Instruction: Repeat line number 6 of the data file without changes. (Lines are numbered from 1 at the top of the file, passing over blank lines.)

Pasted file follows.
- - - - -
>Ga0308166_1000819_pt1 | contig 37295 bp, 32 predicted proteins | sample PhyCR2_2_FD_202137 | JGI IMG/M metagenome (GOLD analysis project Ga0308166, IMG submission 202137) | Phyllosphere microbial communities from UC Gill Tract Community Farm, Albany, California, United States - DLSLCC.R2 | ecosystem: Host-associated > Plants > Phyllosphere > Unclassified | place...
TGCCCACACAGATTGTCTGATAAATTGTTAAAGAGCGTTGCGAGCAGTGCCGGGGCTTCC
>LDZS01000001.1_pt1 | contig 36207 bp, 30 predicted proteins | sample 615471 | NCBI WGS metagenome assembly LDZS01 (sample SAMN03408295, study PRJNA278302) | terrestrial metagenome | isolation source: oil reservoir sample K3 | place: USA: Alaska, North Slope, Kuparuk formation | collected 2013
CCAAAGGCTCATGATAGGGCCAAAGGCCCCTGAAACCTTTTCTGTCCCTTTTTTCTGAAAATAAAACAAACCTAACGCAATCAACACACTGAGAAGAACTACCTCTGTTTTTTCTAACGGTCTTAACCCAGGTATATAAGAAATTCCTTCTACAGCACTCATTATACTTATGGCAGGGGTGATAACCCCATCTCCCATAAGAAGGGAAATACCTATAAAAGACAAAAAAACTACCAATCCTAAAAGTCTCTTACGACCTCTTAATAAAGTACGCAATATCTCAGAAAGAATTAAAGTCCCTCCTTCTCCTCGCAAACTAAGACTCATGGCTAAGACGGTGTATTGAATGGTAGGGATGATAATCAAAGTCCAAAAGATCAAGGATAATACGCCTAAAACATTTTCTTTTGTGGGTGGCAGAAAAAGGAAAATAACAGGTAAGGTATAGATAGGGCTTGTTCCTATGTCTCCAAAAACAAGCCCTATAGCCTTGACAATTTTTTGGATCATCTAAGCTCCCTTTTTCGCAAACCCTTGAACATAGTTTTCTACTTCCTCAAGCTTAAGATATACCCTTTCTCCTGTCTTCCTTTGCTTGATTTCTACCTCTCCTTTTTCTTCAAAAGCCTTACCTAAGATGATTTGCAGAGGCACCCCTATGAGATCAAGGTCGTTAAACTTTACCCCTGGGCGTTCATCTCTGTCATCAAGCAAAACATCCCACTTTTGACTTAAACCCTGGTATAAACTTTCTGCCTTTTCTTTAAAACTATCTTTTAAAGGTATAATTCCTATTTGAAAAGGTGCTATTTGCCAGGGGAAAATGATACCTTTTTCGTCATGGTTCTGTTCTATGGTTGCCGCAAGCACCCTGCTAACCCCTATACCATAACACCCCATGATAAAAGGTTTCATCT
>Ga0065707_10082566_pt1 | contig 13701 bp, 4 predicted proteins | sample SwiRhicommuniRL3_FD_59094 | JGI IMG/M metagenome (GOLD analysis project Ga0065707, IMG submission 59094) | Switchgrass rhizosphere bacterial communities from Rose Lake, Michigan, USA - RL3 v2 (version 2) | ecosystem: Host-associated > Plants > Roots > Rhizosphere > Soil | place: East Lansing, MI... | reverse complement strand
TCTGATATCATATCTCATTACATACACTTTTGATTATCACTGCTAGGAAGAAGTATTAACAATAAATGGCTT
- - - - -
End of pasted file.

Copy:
TCTGATATCATATCTCATTACATACACTTTTGATTATCACTGCTAGGAAGAAGTATTAACAATAAATGGCTT